• I am a moderator pro-tem on Engineering, so I am familiar with the tools and routine involved with successful moderating.
  • I have invested a significant amount of time in this site, and I want to see it continue to excel.
  • Currently, I have the most amount of close vote reviews and the second most reviews for the reopen, low quality post, and suggested edits queues.
  • My reputation puts me in the top 36 of all time users (aka. the front page).

While I had been more active in the past with posting Q&A, my circumstances changed and led to lower levels of participation. Part of that was due to taking time to help the Engineering Beta site find its way. This election presents an opportunity for me to come back to a site that I care about, and help maintain the site's high quality standards. I have invested my time here and I want to return to help.

My theory of moderation is to be fairly moderate. The community drives the decisions, and the moderators are there to help with clean-up. I have learned the power of the binding vote, and I use it judiciously.

I would like to be a moderator on Software Engineering.

Qualifications:

  1. I have several years experience in the crucible of moderation, Stack Overflow.
  2. I am the top user by reputation on Software Engineering.
  3. I've cast 2,583 helpful moderator flags on Software Engineering. Of those, 1780 were on posts, and 1709 of those were marked Helpful, a ratio of 96%.
  4. I've been very active on meta, and was a key player during Software Engineering's scope change from the Not Programming Related days.

I have a selfish interest in moderating this site: I want a binding vote. I see too many poor questions languish on the front page of this site for hours because there aren't enough close voters to dispatch them quickly. If elected, I'll use my golden hammer judiciously, but firmly, to pull those weeds, while leaving the borderline questions for the community to decide.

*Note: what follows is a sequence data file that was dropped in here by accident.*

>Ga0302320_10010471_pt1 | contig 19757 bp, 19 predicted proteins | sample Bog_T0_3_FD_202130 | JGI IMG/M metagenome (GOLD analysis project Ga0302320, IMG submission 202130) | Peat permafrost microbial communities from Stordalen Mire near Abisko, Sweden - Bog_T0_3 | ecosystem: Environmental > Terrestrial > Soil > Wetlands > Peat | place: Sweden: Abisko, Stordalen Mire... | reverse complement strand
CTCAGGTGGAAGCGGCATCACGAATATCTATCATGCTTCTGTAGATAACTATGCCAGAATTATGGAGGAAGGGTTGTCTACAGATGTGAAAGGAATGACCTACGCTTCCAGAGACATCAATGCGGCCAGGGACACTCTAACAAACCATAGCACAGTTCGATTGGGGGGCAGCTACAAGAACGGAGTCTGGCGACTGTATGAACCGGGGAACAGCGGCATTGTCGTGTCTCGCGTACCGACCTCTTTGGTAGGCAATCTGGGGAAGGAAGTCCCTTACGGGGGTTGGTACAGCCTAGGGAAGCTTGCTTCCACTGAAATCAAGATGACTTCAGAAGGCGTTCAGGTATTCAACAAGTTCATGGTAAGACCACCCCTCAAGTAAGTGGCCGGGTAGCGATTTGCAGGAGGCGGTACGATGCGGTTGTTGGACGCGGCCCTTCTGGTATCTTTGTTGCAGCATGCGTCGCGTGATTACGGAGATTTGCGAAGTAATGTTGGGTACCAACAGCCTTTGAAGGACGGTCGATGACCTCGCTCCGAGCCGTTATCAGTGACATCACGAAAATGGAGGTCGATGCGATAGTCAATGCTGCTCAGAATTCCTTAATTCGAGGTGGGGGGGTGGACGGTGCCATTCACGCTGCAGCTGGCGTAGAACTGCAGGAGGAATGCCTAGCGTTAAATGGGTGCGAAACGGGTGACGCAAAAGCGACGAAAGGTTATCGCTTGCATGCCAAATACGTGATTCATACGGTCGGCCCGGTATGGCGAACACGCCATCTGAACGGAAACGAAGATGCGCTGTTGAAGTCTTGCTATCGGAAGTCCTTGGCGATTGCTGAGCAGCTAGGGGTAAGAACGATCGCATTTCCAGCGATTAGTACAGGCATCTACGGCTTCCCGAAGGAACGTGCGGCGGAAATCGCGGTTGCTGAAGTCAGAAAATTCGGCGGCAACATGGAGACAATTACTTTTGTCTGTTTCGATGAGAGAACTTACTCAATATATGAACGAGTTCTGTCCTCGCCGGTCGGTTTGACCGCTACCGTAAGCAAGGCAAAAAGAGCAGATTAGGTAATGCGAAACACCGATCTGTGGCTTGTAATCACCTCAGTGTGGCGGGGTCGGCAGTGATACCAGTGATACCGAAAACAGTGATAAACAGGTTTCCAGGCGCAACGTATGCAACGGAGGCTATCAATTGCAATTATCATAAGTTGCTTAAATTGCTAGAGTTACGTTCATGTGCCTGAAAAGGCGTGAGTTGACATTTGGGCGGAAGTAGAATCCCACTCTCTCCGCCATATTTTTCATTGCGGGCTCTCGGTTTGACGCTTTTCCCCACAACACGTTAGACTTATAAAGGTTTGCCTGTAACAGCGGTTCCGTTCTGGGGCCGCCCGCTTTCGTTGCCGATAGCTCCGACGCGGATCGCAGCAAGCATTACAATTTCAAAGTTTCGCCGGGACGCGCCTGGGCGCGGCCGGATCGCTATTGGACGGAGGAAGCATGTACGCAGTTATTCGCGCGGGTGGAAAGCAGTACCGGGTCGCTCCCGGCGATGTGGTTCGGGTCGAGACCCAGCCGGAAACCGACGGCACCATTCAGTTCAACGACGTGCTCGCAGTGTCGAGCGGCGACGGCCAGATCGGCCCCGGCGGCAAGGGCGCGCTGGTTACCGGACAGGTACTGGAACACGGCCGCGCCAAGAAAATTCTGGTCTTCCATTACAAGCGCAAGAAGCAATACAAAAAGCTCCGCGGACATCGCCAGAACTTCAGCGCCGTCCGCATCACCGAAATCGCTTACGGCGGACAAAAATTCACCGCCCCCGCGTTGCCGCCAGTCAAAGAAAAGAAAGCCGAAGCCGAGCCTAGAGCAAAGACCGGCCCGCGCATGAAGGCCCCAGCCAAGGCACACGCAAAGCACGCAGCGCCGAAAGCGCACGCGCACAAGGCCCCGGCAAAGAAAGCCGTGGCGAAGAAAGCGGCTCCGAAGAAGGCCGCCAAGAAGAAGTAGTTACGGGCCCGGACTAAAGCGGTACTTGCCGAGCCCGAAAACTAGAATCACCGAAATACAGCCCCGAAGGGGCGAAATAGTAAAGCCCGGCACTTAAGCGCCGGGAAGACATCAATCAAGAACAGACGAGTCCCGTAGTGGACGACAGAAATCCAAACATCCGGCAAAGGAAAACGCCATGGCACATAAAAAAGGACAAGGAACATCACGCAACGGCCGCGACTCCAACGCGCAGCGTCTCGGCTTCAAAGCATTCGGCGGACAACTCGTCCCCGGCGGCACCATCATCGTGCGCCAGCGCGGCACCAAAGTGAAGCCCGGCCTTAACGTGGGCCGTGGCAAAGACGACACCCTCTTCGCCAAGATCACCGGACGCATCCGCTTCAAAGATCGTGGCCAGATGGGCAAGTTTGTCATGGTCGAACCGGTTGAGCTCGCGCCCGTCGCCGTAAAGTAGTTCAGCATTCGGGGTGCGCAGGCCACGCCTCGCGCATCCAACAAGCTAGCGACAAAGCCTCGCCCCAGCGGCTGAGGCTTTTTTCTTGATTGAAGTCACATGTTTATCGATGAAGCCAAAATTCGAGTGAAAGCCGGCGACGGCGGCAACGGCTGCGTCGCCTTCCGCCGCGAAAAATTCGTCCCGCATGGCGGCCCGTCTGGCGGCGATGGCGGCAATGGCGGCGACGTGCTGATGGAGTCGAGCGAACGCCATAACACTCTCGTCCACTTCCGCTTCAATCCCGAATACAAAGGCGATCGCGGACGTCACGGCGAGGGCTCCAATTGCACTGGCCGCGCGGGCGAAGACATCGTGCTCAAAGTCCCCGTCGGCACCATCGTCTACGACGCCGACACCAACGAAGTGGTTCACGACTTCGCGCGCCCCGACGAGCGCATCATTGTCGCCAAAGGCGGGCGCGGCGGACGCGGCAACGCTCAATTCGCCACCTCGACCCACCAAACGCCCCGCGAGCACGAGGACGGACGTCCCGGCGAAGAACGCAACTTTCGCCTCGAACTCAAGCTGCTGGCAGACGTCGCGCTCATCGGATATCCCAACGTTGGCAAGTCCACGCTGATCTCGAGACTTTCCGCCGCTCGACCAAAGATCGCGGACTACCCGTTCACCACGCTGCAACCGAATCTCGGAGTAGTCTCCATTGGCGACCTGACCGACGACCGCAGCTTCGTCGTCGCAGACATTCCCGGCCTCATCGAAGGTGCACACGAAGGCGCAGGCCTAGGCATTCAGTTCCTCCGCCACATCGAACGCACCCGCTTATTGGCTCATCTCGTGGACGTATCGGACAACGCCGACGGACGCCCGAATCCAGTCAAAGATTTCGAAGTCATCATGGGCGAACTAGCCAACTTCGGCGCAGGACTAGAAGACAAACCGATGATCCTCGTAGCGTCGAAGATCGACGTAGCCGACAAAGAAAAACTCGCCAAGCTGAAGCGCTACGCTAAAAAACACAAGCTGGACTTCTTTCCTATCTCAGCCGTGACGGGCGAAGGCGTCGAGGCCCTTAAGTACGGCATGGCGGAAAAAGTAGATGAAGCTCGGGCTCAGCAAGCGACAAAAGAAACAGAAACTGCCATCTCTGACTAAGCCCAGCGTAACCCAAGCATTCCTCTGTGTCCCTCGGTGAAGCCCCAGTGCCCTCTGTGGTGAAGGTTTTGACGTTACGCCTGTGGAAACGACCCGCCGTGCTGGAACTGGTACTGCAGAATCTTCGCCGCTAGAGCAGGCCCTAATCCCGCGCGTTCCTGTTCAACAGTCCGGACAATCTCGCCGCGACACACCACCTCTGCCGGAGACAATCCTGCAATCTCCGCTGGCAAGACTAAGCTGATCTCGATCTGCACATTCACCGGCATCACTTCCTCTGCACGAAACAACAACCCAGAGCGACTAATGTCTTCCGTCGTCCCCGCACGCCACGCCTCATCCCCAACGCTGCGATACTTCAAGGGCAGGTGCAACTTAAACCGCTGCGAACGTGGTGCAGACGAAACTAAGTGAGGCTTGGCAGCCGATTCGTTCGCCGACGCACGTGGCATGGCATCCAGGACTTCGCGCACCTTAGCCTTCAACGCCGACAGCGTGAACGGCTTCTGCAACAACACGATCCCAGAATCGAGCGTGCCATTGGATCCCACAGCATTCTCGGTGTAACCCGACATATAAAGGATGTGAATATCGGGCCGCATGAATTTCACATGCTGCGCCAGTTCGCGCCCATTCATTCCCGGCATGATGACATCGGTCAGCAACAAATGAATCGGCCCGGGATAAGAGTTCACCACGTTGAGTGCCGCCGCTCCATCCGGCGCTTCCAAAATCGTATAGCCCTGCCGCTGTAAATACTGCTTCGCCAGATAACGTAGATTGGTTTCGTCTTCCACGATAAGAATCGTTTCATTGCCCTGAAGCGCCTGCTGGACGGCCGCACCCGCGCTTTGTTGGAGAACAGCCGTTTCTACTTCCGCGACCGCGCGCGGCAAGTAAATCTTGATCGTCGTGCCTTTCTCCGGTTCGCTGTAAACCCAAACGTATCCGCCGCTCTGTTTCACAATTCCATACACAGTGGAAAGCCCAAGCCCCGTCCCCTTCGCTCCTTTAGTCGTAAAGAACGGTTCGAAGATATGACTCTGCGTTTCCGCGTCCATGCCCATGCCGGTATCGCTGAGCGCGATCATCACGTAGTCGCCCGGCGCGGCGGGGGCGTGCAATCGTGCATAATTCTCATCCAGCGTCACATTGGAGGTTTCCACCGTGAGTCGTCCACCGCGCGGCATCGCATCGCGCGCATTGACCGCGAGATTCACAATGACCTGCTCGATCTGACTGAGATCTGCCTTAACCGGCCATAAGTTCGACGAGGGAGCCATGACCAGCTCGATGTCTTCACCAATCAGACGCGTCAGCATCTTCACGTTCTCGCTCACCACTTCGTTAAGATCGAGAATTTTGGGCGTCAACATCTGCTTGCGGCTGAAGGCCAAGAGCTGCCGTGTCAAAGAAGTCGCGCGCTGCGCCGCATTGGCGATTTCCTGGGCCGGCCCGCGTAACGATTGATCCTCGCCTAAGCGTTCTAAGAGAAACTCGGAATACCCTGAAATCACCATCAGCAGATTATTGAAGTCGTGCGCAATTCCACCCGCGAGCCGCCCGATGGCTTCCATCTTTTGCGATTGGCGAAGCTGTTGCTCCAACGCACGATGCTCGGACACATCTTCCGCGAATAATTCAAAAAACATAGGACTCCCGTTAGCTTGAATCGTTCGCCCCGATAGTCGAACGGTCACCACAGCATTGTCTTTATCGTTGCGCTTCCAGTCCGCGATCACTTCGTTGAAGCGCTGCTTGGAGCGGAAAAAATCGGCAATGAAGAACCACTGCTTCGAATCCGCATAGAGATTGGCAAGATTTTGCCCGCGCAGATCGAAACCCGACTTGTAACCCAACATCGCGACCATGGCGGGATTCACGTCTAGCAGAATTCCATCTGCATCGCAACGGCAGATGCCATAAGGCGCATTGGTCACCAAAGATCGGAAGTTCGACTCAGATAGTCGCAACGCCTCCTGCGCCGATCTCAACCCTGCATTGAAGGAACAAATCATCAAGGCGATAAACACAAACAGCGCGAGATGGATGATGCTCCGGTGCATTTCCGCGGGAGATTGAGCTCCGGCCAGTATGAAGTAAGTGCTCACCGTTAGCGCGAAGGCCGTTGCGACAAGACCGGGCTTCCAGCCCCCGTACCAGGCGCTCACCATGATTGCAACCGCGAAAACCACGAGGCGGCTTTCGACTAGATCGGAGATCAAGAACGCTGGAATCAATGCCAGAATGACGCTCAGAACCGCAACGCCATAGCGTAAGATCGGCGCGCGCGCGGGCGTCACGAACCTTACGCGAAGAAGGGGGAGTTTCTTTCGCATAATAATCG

• Robert has been around the SE network for so long he is virtually part of the furniture. Normally I would cringe if a mod candidate openly stated they wanted a binding vote, but in this case I would trust Robert's judiciousness completely - he's an excellent candidate and he understands the complexities of the role. – slugster Feb 25 at 22:17
  • I'm pleased to see this nomination. – StuperUser Feb 25 at 23:34
  • Good to see @RobertHarvey nominated! – Onorio Catenacci Feb 26 at 0:25
  • RH, any thoughts on curation? – radarbob Feb 26 at 2:26
  • @radarbob: Can you be more specific? – Robert Harvey Feb 26 at 3:24
  • Poor question may be just the result of not that good mastery of English. Second, I think downvoting or voting for close without the need to leave a comment is a terrible feature of SO. – Pavel Voronin Feb 26 at 6:17
  • Wanting a binding vote is normally not the reason one should aim for being a mod, but robert in particular I'd completly trust exercising that authority with the due care and judiciousness. – Magisch Feb 26 at 7:57
  • Definitely this one. Robert knows the ins and outs of the site and has been a long time contributor. I'm sure he'll stick around and do a great job - he obviously has demonstrated he cares a lot about the site and network and has shown competence in cleaning up. – Benjamin Gruenbaum Feb 26 at 8:57
  • @PavelVoronin Poor mastery of the English language is not a reason to downvote or close-vote. It is a reason to edit. A poor question is one that doesn't show prior research. – S.L. Barth Feb 26 at 9:12
  • Whenever I see this Chinese character in a discussion/answer post I know it's a worthwhile read. Courteous and relevant, I've learn to trust the brand :-). You sir Harvey have my vote ! – Newtopian Feb 26 at 14:40
  • Is wanting a binding vote compatible with the code of conduct? After all what experienced developers see as pure garbage (questions that are literal homework assignments, or something that should've gone to the google search box) does mean ad views, and sometimes it seems SO has trouble deciding whether they want quality or income. – Kayaman Feb 26 at 19:52
  • @Kayaman: SE's position has always been steadfast: quality control and niceness are not incompatible. We don't sacrifice quality on the altar of niceness. They can take that position because you can close someone's question and still be nice about it. That some new users take that as an insult isn't really our problem. – Robert Harvey Feb 26 at 20:20
  • Can't think of a better person, thank you @RobertHarvey! You have my vote. – Otávio Décio Feb 26 at 20:49
  • Wait what I thought you were already a mod – The Guy with The Hat Feb 27 at 0:22
  • +1 for the old-timers! – mlvljr Feb 27 at 12:13

This election is complete.